The online campaign funding a Sacramento documentary exploring the 1969 strip club indecency case that took the jury to the club is approaching 70 percent funded with 9 days remaining.
Using the crowdfunding site Indiegogo, Fletcher and his team are trying to raise $10,000 by March 22. Through March 15, the month-long campaign was at 68 percent of goal.
The feature-length documentary will use the colorful 1969 trial over “bottomless” dancing at Orangevale’s Pink Pussy Kat to help to tell a broader story about the limits of free expression then and now.
The impactful Sacramento trial went national when Judge Earl Warren Jr. decided to take the jury to the club see the dancers “do the dance.” The case helped write the rules for exotic dance in California.
Sacramento journalist and filmmaker Ed Fletcher said he was confident the team will hit the goal.
“There is so much Sacramento love for a deeply local story. We will get there,” said Fletcher.
The reaction to the campaign has been mostly positive, Fletcher said.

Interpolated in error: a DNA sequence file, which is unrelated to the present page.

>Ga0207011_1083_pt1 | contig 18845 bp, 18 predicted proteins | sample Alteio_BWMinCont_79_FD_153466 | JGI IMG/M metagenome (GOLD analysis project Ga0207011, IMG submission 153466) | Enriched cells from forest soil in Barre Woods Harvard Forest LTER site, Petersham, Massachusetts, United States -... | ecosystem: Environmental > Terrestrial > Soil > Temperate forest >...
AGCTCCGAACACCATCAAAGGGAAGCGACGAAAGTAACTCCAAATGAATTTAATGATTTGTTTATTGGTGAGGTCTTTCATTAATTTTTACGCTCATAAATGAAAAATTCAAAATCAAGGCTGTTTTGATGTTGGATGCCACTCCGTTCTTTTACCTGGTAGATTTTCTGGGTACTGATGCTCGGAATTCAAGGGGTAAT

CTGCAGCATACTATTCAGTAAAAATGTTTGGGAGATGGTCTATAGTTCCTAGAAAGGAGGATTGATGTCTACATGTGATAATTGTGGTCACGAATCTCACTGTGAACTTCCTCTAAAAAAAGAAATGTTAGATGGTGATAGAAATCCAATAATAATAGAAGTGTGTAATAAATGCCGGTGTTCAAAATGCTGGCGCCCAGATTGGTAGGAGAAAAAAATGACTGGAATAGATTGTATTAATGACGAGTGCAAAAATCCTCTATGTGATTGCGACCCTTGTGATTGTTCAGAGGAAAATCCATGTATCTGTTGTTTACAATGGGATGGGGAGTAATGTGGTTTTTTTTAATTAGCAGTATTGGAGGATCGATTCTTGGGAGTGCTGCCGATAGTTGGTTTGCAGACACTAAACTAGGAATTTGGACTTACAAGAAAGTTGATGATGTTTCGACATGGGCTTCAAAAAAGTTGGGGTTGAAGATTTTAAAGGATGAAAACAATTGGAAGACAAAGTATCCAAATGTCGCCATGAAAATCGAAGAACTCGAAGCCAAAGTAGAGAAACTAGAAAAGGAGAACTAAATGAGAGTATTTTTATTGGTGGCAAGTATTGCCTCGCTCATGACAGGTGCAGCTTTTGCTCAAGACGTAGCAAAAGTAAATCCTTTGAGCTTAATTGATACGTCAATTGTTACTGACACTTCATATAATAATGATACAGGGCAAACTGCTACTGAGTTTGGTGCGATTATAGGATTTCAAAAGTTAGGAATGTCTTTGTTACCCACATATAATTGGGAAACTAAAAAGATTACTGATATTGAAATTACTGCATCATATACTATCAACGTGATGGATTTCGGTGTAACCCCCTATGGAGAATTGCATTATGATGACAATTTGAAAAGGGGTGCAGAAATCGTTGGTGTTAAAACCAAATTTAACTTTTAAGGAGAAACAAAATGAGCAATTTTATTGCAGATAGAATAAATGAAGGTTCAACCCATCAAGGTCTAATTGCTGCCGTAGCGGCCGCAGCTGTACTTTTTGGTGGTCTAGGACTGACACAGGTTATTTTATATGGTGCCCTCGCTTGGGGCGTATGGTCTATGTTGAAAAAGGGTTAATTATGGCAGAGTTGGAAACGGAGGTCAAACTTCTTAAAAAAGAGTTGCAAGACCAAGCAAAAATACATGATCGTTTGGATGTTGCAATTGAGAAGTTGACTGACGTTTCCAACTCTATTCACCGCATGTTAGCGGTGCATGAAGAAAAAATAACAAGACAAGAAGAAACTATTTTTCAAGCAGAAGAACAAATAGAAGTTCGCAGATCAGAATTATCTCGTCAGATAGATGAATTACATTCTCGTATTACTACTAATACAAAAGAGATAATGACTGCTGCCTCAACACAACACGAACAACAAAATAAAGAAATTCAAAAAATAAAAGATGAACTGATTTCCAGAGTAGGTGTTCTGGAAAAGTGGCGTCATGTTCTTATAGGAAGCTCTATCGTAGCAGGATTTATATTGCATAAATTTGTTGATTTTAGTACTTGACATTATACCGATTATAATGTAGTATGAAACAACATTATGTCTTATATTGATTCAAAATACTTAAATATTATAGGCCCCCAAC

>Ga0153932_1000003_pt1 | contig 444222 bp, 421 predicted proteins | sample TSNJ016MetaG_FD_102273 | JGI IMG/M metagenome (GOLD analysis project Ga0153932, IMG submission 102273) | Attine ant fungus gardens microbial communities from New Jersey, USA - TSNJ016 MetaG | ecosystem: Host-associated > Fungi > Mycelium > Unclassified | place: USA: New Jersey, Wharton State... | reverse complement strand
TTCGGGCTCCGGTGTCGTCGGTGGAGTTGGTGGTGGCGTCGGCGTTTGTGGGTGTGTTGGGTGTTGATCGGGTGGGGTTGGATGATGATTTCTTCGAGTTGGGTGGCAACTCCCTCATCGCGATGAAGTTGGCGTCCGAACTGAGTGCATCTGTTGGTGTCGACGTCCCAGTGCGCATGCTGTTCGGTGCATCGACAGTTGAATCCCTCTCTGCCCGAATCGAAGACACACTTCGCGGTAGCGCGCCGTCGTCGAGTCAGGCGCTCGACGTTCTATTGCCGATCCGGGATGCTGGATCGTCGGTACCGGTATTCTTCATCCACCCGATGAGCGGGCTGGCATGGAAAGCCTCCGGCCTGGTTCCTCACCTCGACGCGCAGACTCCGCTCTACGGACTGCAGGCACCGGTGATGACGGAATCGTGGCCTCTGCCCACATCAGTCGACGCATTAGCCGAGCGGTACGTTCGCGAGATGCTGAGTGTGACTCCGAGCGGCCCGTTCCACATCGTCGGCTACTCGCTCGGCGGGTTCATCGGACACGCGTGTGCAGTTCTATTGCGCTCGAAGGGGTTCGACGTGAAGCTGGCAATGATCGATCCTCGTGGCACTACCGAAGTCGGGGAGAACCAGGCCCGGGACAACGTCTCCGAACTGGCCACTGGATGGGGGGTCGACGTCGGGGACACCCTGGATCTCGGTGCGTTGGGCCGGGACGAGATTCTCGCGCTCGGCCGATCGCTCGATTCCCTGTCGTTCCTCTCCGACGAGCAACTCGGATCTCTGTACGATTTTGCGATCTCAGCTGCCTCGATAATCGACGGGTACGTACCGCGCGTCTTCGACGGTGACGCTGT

“Some people don’t want to talk about it or maybe they think it’s anti-women. To me, it’s just history,” Fletcher said. “This happened and we want to tell the story. I’m not pro-strip club or anti-strip club. I’m a journalist. But at the same time you can’t be afraid to show a little leg in marking if you’re making a project about free expression.”
Directing the project is DQ Hayes, an emerging filmmaker and former musician from the band Shakedown.
"There is love for this project from all over. We get people hitting up our page from UK, Spain, Sweden. Free expression and women's empowerment is universal," said Hayes.